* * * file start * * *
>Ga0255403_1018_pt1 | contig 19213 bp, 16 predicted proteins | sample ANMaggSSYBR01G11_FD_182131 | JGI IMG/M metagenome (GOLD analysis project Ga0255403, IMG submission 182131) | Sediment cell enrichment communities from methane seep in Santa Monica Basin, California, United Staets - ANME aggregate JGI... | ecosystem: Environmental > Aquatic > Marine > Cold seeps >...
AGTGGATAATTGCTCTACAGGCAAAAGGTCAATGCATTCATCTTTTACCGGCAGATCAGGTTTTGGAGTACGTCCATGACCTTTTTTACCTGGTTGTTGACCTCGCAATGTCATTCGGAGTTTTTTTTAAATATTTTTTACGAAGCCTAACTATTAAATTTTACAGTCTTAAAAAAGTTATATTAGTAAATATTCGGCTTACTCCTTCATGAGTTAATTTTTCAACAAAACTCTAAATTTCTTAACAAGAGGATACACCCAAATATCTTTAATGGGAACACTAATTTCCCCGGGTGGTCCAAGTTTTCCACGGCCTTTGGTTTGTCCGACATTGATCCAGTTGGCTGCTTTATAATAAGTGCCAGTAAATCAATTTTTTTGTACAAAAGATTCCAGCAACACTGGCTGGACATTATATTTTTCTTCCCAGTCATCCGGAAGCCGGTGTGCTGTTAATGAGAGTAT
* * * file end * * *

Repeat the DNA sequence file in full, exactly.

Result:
>Ga0255403_1018_pt1 | contig 19213 bp, 16 predicted proteins | sample ANMaggSSYBR01G11_FD_182131 | JGI IMG/M metagenome (GOLD analysis project Ga0255403, IMG submission 182131) | Sediment cell enrichment communities from methane seep in Santa Monica Basin, California, United Staets - ANME aggregate JGI... | ecosystem: Environmental > Aquatic > Marine > Cold seeps >...
AGTGGATAATTGCTCTACAGGCAAAAGGTCAATGCATTCATCTTTTACCGGCAGATCAGGTTTTGGAGTACGTCCATGACCTTTTTTACCTGGTTGTTGACCTCGCAATGTCATTCGGAGTTTTTTTTAAATATTTTTTACGAAGCCTAACTATTAAATTTTACAGTCTTAAAAAAGTTATATTAGTAAATATTCGGCTTACTCCTTCATGAGTTAATTTTTCAACAAAACTCTAAATTTCTTAACAAGAGGATACACCCAAATATCTTTAATGGGAACACTAATTTCCCCGGGTGGTCCAAGTTTTCCACGGCCTTTGGTTTGTCCGACATTGATCCAGTTGGCTGCTTTATAATAAGTGCCAGTAAATCAATTTTTTTGTACAAAAGATTCCAGCAACACTGGCTGGACATTATATTTTTCTTCCCAGTCATCCGGAAGCCGGTGTGCTGTTAATGAGAGTAT